However, upon exiting the last of these turns, the plane was instead lined up with runway 22. This was shorter than the planned runway 31, as well as being closed. This is where the airport’s fire service had positioned its trucks in anticipation of a runway 31 landing. However, they were able to vacate the 2,100-meter long strip before UA232 crash-landed.
The loss of hydraulic power meant that the DC-10’s flaps were unable to extend. As a result, it made its approach at a higher speed (220 knots / 410 km/h) and sink rate (9.4 meters per second) than usual. Just before touchdown, at 16:00, the plane began to roll right once again. This caused the aircraft’s right wingtip to hit the ground first.
The force of this impact caused a fuel spill, which quickly caught fire as the DC-10 bounced along the runway. The plane’s tail section broke free at first, with the rest of the fuselage later breaking into several smaller pieces. The right wing was also torn off.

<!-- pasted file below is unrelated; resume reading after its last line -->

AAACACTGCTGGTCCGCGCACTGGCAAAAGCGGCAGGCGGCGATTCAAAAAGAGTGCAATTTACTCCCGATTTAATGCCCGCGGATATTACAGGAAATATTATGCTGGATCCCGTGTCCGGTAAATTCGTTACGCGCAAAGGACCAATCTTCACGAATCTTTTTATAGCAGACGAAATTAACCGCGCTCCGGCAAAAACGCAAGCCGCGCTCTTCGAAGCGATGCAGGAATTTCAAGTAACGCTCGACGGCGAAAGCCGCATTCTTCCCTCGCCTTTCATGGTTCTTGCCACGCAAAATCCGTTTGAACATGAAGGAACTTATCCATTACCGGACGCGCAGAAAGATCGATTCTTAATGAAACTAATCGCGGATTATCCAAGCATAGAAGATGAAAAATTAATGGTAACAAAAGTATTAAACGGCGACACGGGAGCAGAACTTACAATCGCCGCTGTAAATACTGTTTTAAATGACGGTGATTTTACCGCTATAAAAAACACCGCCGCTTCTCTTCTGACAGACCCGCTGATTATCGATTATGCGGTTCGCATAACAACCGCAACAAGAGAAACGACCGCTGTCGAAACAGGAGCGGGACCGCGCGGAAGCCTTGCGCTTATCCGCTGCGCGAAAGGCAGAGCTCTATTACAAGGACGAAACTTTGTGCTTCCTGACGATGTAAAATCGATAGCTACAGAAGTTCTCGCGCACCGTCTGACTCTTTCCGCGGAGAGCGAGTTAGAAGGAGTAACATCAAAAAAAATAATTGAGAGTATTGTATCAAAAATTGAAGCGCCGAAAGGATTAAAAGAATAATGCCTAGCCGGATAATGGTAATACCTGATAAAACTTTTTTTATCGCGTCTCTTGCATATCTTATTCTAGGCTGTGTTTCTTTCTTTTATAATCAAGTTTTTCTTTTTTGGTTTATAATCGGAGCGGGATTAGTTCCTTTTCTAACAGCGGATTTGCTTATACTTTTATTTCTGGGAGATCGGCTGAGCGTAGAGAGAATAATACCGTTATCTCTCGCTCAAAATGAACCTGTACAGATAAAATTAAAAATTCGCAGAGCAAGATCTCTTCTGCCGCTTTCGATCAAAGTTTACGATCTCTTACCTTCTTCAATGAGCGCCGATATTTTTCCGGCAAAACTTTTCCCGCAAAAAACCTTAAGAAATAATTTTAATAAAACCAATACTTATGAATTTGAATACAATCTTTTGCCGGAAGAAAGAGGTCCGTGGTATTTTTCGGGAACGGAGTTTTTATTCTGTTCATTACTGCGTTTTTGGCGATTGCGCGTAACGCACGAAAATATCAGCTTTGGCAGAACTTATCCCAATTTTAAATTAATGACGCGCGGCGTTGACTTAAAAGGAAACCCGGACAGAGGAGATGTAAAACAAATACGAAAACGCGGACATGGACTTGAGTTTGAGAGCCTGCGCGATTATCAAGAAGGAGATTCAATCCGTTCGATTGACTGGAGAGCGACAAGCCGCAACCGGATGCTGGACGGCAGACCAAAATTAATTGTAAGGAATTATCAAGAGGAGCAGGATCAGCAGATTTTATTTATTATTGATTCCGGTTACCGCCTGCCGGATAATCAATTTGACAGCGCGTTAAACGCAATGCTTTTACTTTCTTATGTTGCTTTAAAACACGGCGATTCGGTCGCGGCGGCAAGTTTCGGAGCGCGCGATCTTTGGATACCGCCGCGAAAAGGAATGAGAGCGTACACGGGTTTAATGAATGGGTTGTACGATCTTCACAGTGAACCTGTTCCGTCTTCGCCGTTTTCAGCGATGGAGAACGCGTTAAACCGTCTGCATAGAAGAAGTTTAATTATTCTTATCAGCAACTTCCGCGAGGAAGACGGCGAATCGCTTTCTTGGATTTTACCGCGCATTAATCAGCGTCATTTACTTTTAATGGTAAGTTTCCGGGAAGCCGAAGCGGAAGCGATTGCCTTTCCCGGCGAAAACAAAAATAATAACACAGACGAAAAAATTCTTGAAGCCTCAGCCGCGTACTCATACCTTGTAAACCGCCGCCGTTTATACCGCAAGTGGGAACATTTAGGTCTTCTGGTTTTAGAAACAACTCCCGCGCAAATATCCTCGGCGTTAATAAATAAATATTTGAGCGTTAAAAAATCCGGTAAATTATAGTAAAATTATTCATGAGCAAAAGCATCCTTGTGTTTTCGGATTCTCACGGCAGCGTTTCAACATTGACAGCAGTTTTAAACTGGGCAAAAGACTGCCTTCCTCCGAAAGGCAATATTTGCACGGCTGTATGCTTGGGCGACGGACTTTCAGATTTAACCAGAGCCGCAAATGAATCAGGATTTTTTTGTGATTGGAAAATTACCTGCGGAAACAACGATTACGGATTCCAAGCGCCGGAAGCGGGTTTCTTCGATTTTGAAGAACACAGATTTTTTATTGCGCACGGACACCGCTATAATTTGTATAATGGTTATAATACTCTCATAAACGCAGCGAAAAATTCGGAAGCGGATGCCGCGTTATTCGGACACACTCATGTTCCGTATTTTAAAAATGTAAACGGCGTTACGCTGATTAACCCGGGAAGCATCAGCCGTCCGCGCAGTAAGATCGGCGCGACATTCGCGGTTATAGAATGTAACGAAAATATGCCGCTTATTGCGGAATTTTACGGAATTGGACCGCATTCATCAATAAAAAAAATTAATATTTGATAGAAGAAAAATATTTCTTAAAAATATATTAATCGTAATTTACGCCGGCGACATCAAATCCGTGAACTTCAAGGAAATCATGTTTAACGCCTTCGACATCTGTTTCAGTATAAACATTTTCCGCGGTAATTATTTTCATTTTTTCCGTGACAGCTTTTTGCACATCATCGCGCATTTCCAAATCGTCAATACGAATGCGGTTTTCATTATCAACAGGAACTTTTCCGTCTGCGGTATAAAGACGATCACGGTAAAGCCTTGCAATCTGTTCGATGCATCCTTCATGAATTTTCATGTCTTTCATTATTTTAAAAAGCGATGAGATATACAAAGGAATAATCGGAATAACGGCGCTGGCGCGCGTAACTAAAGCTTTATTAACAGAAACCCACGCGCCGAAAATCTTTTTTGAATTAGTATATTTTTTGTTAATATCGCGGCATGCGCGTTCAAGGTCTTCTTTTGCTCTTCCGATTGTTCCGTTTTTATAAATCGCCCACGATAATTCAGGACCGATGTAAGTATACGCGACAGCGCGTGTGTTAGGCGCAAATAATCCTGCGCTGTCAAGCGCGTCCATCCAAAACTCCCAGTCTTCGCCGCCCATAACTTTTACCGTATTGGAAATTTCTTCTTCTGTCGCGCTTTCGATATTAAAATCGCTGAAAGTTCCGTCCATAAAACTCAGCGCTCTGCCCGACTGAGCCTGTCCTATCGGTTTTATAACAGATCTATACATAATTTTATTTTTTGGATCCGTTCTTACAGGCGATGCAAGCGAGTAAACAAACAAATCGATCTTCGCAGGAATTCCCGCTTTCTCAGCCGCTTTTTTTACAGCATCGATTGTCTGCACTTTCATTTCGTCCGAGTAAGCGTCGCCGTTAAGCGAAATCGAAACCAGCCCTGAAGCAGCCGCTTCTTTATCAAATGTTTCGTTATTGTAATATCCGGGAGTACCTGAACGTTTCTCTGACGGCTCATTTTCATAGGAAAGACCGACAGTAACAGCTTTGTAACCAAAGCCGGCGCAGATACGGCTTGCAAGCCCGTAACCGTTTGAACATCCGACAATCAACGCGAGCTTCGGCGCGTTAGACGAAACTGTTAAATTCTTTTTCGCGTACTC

Tragically, the crash of flight 232 resulted in 112 fatalities, either from the crash impact or smoke inhalation. Certain things stopped this number from being higher, like a shift change at regional trauma and burn centers in Sioux City. This, along with the Iowa Air National Guard’s presence, meant that more people were on hand to treat the injured.
Remembering Captain Al Haynes. https://t.co/rbS8IDDCf0 pic.twitter.com/ZFb6TpyWNP
— United Airlines (@united) August 28, 2019
The accident has also become a frequently-cited case study when it comes to crew resource management (CRM). The NTSB credited United’s CRM training, which encourages captains to work with their co-pilots, rather than as a final authority, as an important factor in the effective way in which flight 232’s crew dealt with the emergency situation.
What do you remember about United Airlines flight 232? Let us know your thoughts in the comments.
Journalist – A graduate in German, Jake has a passion for aviation history, and enjoys sampling new carriers and aircraft even if doing so demands an unorthodox itinerary. A keen amateur photographer, he also recently reached the milestone of flying his 100th sector as a passenger. Based in Norwich, UK.